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The earliest windows were just holes in the wall. They let in fresh air and allowed for light to enter our dwellings. Unfortunately, those early windows weren’t very good at separating the elements from where we lived.
Over time, windows got a little better and were built to protect the inhabitants from the elements using materials such as skins draped over the openings, thin layers of animal horn set into the holes in the wall and even oiled paper. It wasn’t until the seventeenth century that glass became a common material, although it was expensive, of low quality and quite unlike the glass we know today.
In fact, we had to wait until the early twentieth century when the invention of drawn glass processes allowed for the relatively inexpensive use of glass in buildings.
Today virtually every home has glass windows to let in the light and keep the weather and wildlife outside. At the commercial level, whole office towers are constructed using floor to ceiling glass to create shimmering towers of reflected light.
But there’s a problem.
As much as we love our windows, they are also a building’s weak spot.
They may look great, but windows are very inefficient. Glass can allow as much as 48 per cent of radiant heat – produced by your furnace or baseboard heaters – to pass right through. That increases heating costs.
In the summer windows allow 71 per cent of the sun’s direct heat into buildings, increasing the air conditioning costs tremendously.
In fact, it’s estimated that around 25 per cent of a building’s total energy loss comes as a direct result of window design.
But according to Alain Vadeboncoeur of NanoTechnology Solutions Inc, we’ve entered a new era of efficient windows, and the solution is linked to a technology right out of science fiction.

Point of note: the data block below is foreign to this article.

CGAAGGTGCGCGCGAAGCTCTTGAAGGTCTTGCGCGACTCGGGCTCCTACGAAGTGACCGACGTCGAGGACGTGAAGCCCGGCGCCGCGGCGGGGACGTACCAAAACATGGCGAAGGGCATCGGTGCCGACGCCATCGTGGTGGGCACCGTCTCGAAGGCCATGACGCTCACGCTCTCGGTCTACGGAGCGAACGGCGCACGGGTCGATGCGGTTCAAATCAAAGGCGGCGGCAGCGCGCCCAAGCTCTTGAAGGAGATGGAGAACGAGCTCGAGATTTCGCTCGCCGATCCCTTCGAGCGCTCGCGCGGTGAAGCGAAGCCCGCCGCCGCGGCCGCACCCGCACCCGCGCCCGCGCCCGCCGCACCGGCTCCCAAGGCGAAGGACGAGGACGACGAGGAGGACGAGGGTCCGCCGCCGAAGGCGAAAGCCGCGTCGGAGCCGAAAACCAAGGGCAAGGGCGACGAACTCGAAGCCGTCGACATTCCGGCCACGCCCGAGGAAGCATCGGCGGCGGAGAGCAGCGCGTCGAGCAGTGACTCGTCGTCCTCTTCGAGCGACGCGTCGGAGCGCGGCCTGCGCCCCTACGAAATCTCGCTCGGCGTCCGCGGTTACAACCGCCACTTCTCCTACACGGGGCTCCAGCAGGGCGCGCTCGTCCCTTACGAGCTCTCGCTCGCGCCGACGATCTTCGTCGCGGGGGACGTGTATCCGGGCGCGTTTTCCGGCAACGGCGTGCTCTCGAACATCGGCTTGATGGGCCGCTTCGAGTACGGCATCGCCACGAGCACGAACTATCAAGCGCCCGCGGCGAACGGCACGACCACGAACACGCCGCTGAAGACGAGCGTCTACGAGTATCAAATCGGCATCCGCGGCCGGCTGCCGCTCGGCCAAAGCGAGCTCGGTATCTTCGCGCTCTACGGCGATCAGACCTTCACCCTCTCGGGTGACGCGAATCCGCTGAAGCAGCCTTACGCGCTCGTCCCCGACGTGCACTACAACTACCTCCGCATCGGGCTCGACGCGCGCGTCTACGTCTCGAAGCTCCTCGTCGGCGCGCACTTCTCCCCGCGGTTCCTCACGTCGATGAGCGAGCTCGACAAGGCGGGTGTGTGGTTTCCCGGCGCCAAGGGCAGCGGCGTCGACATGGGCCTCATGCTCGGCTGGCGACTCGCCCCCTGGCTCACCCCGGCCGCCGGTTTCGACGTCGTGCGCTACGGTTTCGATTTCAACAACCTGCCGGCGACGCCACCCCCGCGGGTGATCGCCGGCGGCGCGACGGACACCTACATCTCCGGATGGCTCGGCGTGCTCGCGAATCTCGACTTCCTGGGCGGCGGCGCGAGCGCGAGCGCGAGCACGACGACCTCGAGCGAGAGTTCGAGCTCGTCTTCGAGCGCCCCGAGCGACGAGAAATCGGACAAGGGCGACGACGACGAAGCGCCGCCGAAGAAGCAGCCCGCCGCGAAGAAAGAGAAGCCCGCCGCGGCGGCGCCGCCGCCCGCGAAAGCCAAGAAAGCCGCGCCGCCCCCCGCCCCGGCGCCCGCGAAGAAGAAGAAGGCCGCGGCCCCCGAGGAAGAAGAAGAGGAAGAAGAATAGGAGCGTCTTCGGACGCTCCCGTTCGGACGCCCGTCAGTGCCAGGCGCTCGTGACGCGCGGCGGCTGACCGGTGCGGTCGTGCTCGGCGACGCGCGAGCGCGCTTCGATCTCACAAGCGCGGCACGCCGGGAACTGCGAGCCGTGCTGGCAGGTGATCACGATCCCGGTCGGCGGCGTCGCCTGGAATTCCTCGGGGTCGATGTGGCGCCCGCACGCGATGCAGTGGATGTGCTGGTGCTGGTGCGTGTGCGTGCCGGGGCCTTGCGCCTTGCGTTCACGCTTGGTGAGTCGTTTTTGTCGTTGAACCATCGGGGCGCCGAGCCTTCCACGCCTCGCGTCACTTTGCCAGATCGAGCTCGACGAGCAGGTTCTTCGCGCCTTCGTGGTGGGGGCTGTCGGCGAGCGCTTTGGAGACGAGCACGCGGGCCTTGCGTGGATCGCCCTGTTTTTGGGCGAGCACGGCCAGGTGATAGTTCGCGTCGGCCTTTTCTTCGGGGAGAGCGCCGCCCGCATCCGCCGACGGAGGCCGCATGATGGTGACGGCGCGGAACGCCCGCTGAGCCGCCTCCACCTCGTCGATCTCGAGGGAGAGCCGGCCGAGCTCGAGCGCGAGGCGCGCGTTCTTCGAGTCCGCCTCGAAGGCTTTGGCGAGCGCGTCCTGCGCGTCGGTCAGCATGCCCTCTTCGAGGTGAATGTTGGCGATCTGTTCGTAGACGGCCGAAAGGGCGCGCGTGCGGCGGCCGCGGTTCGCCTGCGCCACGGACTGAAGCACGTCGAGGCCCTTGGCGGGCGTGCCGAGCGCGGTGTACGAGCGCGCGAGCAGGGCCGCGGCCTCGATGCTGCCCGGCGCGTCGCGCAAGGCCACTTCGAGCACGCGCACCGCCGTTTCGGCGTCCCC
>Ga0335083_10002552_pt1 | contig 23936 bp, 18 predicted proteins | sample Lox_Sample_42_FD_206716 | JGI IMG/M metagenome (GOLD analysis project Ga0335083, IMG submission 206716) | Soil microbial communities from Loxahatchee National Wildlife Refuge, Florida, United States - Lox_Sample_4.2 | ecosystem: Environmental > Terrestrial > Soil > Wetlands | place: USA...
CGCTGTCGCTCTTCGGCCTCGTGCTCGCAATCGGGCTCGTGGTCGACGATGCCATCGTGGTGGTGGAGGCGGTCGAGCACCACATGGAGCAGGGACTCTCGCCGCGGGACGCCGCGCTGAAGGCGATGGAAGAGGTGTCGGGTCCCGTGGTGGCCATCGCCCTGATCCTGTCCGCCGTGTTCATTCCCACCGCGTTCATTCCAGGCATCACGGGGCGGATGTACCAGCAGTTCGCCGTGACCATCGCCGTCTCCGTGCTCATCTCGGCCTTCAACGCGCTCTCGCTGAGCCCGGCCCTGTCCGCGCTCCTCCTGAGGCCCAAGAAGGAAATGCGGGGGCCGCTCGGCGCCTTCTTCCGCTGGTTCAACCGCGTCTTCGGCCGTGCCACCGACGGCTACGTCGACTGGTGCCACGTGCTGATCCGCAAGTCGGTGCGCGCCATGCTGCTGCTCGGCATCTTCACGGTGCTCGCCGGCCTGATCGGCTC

It originated in Japan, where 15 years of research finally developed a product that, when applied directly onto existing glass windows, will exponentially decrease the transmission of both ultraviolet and infrared transmission through the glass. In layman’s terms, that means the heat of the sun coming through windows is significantly blocked, and the heat inside the home doesn’t escape through the windows.
“In the past people have tried to apply reflective films to the glass, but they would peel off and weren’t particularly effective,” said Vadeboncoeur, adding that tinted glass also had very little effect on energy costs. “The product we have is very different,” he said.” It’s a coating that bonds with the glass on a molecular level.”
How does it work?
The thermal barrier of a nano coated window involves the use of particles that are between 10 and 100 nanometers in size. (A nanometer is one billionth of a meter and as a frame of reference, a human hair is about 80,000 nanometers thick.) When material is broken down into such small particles, more atoms are presented at the surface level, and those particles are extremely dense and hard.
“This is more than amazing,” said Vadeboncoeur. “Nothing in the world can compare with it…it’s going to revolutionize the world of windows.”
Vadeboncoeur’s company, NanoTechnology Solutions Inc., is based out of Innisfail and is the Western Canada authorized distributor of Sketch Nanotechnologies, based in Montreal. They are the single rights holders of this amazing new technology in Canada.
“The product has only been available since 2014, but already we’ve made a huge impact on the industry. At a time when energy costs and the environmental impact of energy conservation are on everyone’s mind, this nano technology is set to become part of the solution we need,” said Vadeboncoeur.